IVP - Strangely Dim - If I Could Talk . . . Revisited

October 28, 2010

If I Could Talk . . . Revisited

Two things, likely related: (1) Strangely Dim has been under attack by spammers, posting illicit comments and somehow "announcing" old posts to our RSS feed; (2) authorized Strangely Dim posters have had nothing to say for the better part of a month. We apologize for both. In the meantime, one spam comment led me indirectly to this post from five years ago--which, while technically not our current predicament, has something to offer us. Enjoy!

I finally have an idea of what a vow of silence feels like: it feels like a prison sentence.

I have lost my voice. (If found, please e-mail dzimmerman@ivpress.com.) I was talking to a room full of junior high students about my book, and now my vocal cords are essentially nonvocal. I can still wheeze out a syllable here or there, but for the most part I'm effectively mute.

You'd think that not having a voice would prohibit me from participating in conversations, but you'd be wrong. I sang "Happy Birthday" to my mom (it sounded more like "Abby Earth Day"), I cracked jokes during a break with my colleagues, I directed a sketch for my church's drama team, I talked about a book idea with a woman from Nashville, and I scheduled two meals intended for catching up with some friends. If my publicity agent hadn't exercised some restraint on my behalf, I would have talked on the radio about superheroes for half an hour.

What I've learned is that I, like U2's Bono, "love the sound of my own voice." Right now no one else does, of course, since my voice sounds like gravel scraped across a chalkboard. Still, you can't tell by looking at a person that their voice is dead and can kill, and people continue to engage me in conversation until I respond. Then they apologize and let me go on in silence--which is, ironically, the last thing I want to happen.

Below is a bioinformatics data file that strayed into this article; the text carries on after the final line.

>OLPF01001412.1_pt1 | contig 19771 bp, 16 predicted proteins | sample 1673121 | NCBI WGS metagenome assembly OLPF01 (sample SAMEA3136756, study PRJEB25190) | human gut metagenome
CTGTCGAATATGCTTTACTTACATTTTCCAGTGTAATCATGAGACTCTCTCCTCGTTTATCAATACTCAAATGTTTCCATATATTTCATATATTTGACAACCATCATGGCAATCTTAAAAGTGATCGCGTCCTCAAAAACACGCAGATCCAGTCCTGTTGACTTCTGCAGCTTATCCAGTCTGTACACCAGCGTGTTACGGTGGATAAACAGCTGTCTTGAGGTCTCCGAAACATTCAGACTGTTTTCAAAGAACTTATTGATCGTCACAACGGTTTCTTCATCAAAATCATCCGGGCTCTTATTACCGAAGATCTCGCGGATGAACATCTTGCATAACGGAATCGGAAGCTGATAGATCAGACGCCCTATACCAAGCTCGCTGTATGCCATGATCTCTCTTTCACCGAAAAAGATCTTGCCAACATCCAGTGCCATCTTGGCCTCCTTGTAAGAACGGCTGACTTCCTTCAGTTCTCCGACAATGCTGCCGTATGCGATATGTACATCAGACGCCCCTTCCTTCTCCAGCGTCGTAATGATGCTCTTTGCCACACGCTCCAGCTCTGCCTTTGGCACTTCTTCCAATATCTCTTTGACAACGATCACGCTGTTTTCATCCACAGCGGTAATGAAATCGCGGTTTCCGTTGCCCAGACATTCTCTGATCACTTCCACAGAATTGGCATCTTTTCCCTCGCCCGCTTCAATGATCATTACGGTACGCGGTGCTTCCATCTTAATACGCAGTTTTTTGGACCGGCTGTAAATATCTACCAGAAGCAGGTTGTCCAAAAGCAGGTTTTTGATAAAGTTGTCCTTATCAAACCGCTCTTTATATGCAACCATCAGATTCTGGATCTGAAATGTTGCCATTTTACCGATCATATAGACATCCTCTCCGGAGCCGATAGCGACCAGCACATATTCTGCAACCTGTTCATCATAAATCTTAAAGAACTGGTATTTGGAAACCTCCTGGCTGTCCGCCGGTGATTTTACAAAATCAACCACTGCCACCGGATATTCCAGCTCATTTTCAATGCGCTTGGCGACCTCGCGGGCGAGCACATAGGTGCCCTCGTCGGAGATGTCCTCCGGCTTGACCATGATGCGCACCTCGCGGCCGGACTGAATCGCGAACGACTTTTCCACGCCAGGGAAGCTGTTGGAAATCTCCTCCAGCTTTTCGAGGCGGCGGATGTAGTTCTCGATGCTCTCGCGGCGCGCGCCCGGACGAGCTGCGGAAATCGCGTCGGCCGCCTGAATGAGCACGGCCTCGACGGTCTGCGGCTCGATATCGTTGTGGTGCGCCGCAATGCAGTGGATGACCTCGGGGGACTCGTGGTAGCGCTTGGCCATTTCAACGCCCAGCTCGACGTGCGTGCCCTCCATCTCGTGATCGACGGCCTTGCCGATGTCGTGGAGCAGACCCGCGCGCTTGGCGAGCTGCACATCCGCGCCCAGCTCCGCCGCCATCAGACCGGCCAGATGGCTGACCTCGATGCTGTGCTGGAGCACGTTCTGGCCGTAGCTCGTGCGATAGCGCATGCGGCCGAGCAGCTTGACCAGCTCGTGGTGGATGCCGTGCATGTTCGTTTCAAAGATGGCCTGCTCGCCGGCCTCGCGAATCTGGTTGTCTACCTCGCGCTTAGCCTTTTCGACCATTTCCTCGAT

I was told once that I should take a retreat of silence to confront my need for attention. I did, and it was good, but while my mouth kept silence, my mind kept chattering away. I took all sorts of notes so I could talk about my experience with all my friends. My experience of voicelessness is quite a bit different from that retreat, however: whereas I could have ended that retreat at any time, I'm currently at the mercy of my throat. I can't talk, and I won't talk well until whatever has taken my voice gives it back.

In the meantime, I'm missing out on a lot. I have tried to acknowledge people in passing and have failed to make a peep; I have tried to make jokes but couldn't articulate the punch line; I've tried to engage my loved ones but have had to simply listen.

You can learn a lot from listening, it turns out. People generally have a lot of stories to tell, and when you're not jockeying for the chance to take the reins of the conversation, they actually have the opportunity to tell them. But we're conditioned to practice dialogue, an equal distribution of talk-time, so when your voice is gone your conversation partners don't know what to do with you. Ironically enough, when you're best suited to listening without interrupting, people stop talking to you.

So here I sit, at least temporarily voiceless and friendless. At least my mind still works, so to speak.

Posted by Dave Zimmerman at October 28, 2010 8:27 AM Bookmark and Share

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Behind the Strangeness

Lisa Rieck is a reader and writer who likes to discuss good ideas over hot drinks and gets inspired by the sky. She takes in all kinds of good ideas as a proofreader for InterVarsity Press.

Rebecca Larson is a writer/designer/creative type who has infiltrated IVP's web department, where she writes and edits online content. She enjoys a good pun and loves the smell of freshly printed books.

David A. Zimmerman is an editor for Likewise Books and a columnist for Burnside Writers Collective. He's written three books, most recently The Parable of the Unexpected Guest. Follow him on Twitter at twitter.com/unexpguest. Find his personal blog at loud-time.com.

Suanne Camfield is a publicist for InterVarsity Press and a freelance writer. She floats ungracefully between work, parenting and writing, and (much to her dismay) finds it impossible to read on a treadmill. She is a member of the Redbud Writers Guild and blogs at The Rough Cut.

Likewise Books from InterVarsity Press explore a thoughtful, active faith lived out in real time in the midst of an emerging culture.

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